codecov/project status measures overall project coverage and compares it against the base of the pull request or parent commit.
coverage: status: project: default: # basic target: auto threshold: 0% base: auto flags: - unit paths: - "src" # advanced settings branches: - master if_ci_failed: error #success, failure, error, ignore informational: false only_pulls: false
New to the Codecov yaml?
View the codecov.yml documentation here.
auto | <number>
Choose a minimum coverage ratio that the commit must meet to be considered a
autowill use the coverage from the base commit (pull request base or parent commit) coverage to compare against.
<number>you can specify a target of an exact coverage number such as
string, int, or floataccepted).
Allow the coverage to drop by
X%, and posting a
[Deprecated as of July 2020 -- Codecov's product roadmap includes a novel way to manually pick base of pull requests]
Flags are a list of user defined Flags, and the impact on their coverage. You can specify an array of flags as follows:
coverage: status: project: default: #... flags: - flag1 - flag2 - ...
and the combined coverage from those flags will be reported. Before using flags, it is highly recommended to read more about their use.
Similar to flags, an array of paths and/or regular expressions can be provided and the status will report the combined coverage for the files that match the path name / regular expression.
While Codecov defaults should be sufficient for most use cases, below are some advanced features to personalize your experience even more.
The branches that, when used, will trigger this status.
Settings are 'success' and 'failure' the default is 'success'.
failure: the status will fail if there is no report for the head
success: the status will pass if there is no report for the head. Use this on commits / PRs where you won't be uploading coverage but still want codecov status checks to pass.
Use Codecov in informational mode. Default is
true is specified the resulting status will pass no matter what the coverage is or what other settings are specified. Informational mode is great to use if you want to expose codecov information to other developers in your pull request without necessarily gating PRs on that information.
Only post a status to pull requests, defaults to
true no status will be posted for commits not on a pull request
Settings are 'success' and 'error' the default is 'error'.
error: Will set the status to success only if the CI is successful
success: Will set the status to success even if the CI fails
Determines how we handle status checks for which no flag coverage has been newly uploaded on a commit. This includes status checks where flags have carriedforward coverage (since coverage was no newly uploaded), as well as flags for which coverage is missing entirely.
include: (default) All the status checks defined in the YAML file will be processed and sent as normal.
exclude: Status checks that haven't newly uploaded any flag coverage will not be sent.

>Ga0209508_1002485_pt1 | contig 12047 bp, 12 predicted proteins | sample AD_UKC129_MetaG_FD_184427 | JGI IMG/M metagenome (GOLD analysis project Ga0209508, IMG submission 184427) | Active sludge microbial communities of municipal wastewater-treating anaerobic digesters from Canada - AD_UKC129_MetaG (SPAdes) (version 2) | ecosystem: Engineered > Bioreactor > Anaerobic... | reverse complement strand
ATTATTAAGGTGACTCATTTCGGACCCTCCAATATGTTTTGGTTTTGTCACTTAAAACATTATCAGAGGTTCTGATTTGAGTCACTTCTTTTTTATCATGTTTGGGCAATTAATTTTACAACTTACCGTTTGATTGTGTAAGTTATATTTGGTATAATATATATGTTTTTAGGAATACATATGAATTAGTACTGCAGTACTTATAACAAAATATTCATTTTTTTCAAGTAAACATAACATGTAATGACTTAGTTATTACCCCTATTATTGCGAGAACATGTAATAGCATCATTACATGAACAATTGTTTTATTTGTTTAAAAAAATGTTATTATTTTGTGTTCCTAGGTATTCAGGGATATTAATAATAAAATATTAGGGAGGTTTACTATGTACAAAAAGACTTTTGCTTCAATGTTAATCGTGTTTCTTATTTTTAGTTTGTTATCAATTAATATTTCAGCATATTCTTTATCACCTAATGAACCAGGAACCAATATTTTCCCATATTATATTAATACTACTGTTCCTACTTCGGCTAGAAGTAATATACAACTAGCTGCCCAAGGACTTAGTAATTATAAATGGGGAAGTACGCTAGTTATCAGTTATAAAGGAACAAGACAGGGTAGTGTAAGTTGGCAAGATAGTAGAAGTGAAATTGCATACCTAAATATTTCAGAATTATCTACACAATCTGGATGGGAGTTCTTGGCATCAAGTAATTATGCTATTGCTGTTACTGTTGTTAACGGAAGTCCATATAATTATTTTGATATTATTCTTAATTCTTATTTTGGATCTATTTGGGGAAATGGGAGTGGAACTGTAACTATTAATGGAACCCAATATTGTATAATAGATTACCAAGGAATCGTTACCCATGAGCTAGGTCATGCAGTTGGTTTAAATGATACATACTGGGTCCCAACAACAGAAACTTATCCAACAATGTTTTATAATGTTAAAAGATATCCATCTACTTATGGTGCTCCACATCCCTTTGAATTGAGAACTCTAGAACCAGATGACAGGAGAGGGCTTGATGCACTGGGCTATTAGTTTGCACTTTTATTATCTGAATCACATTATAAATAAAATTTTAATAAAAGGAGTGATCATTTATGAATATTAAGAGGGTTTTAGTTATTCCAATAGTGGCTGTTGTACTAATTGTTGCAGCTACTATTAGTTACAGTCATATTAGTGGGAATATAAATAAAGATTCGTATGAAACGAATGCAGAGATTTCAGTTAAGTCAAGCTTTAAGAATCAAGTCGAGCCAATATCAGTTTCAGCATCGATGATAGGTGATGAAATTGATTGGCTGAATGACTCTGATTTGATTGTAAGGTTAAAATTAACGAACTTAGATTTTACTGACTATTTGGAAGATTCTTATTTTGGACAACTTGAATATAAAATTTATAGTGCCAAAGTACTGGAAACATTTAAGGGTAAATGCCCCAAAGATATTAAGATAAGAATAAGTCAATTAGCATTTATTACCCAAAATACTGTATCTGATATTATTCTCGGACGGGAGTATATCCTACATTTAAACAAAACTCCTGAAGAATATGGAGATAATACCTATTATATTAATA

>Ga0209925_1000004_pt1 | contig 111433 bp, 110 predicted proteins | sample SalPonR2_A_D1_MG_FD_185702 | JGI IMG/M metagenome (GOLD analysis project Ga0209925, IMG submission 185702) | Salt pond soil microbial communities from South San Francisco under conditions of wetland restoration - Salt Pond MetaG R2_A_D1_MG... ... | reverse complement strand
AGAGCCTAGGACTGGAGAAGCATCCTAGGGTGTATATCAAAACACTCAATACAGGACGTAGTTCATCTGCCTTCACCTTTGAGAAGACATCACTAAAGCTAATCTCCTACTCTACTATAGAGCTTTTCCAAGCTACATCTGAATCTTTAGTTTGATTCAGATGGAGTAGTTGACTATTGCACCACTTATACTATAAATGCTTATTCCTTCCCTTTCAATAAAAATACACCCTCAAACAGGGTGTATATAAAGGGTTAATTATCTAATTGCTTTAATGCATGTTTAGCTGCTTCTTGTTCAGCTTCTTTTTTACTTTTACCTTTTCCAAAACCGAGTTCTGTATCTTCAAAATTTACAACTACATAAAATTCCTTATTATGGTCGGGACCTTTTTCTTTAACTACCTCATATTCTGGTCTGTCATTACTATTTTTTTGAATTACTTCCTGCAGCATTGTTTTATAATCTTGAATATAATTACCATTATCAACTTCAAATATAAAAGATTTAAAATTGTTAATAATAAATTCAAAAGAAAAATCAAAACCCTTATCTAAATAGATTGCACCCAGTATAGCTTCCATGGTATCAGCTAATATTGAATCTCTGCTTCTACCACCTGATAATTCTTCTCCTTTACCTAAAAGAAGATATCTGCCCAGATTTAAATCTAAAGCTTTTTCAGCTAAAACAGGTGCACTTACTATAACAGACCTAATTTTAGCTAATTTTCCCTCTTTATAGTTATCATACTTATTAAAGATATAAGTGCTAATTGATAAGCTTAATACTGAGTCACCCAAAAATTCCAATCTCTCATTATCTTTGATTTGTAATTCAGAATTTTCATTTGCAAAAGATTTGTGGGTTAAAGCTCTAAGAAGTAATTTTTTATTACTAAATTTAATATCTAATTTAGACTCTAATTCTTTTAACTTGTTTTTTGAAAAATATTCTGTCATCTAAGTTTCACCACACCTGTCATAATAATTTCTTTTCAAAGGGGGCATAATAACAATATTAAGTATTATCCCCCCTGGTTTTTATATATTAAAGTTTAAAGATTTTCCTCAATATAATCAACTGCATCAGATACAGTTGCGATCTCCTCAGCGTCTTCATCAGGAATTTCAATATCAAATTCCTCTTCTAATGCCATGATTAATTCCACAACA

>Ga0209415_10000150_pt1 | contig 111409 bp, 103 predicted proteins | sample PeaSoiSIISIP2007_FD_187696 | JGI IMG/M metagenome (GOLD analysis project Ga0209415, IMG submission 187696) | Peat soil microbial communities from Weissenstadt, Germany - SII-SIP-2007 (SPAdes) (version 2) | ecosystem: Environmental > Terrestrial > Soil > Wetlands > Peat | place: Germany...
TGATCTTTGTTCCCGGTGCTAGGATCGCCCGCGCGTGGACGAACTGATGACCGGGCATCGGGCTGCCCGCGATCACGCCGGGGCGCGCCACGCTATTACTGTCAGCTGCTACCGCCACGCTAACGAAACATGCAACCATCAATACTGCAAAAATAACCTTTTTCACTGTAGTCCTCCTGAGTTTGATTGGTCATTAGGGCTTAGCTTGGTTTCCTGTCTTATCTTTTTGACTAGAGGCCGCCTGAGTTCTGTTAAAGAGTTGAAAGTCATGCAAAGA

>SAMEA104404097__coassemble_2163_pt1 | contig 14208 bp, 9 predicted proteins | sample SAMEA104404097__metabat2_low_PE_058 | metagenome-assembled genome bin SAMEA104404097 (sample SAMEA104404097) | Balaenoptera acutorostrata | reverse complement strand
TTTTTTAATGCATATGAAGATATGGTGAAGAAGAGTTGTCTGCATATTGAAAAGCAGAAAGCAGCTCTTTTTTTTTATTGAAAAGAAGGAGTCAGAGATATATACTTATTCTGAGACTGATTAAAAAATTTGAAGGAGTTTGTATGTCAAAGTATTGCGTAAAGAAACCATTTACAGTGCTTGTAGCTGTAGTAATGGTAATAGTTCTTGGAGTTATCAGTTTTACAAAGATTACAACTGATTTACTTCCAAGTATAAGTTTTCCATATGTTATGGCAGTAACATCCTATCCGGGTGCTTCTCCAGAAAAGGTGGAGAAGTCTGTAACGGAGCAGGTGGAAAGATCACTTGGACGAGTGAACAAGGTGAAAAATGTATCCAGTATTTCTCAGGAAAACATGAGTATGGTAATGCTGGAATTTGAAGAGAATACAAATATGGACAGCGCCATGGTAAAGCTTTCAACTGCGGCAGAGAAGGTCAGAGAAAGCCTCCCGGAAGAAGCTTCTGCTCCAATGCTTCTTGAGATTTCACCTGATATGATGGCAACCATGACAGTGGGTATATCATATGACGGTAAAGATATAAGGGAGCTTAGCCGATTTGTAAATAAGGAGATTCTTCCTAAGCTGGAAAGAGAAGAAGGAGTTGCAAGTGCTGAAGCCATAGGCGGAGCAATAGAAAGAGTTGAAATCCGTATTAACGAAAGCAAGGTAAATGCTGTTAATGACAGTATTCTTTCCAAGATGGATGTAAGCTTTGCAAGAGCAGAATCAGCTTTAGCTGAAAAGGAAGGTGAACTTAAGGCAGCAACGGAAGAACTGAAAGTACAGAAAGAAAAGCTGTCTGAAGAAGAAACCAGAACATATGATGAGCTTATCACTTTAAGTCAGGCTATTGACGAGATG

pass: Status checks that haven't newly uploaded any flag coverage will be passed automatically.
This is useful if, for example, you're working on a project in a monorepo and don't want to see status checks related to other projects.
Note that this only applies to status checks that specify flags. If there are no flags on a check, the status check will be processed as usual.
These behaviors allows users to specify what should happen to the project status in case changes causes overall coverage to drop, but are part of good development practices.
removed_code_behavior motivating example:
Let's assume you start with a repo 9 out of 10 lines of code covered: 90% project coverage (the "base" of the PR).
Then, you open a pull request that adds 1 covered line, and removes 3 covered lines. No other lines are changed.
The new project coverage %=
9 covered lines + 1 new covered line - 3 covered lines: 7 covered lines
10 total lines + 1 new line - 3 existing lines: 8 total lines
New project coverage = 7/8 = 87.5%
removed_code_behavior options (with mathematical examples):
fully_covered_patch: If the patch coverage is 100% and there are no unexpected changes, pass the project status. This is the default behavior;
From the example: the project check will always pass because the
patch (1 added line) is 100% covered.
off: don't apply any special behavior to project statuses;
From the example: the project status check (if status
threshold: is default/not set or
automatic) will fail because project coverage has gone down from 90% to 87.5%, a reduction of 2.5%.
removals_only: If the changes consist of only removing code (i.e. no additions, no unexpected changes), pass the project status;
From the example: The project status check (if status
threshold: is default/not set or
automatic) will fail because 1 or more lines has been added and coverage has gone down from 90% to 87.5%, a reduction of 2.5%.
adjust_base: consists in adjusting the BASE coverage by recalculating it, and then comparing it to the unchanged HEAD. The adjustment is to remove misses, hits and partials from lines that were removed in the diff from BASE (as if all removals were made already in BASE) and re-calculate coverage (coverage = hits / (hits + misses + partials)). This behavior is skipped if target coverage is defined.
From the example:
The project status check (if status
threshold: is default/not set or
automatic) will pass because adjusted base coverage =
9 starting lines in base MINUS 3 removed lines in the head of the PR = 6 covered lines in
10 starting lines in base MINUS 3 removed lines in the head of the PR = 7 covered lines in
Adjusted base coverage % = 85.7%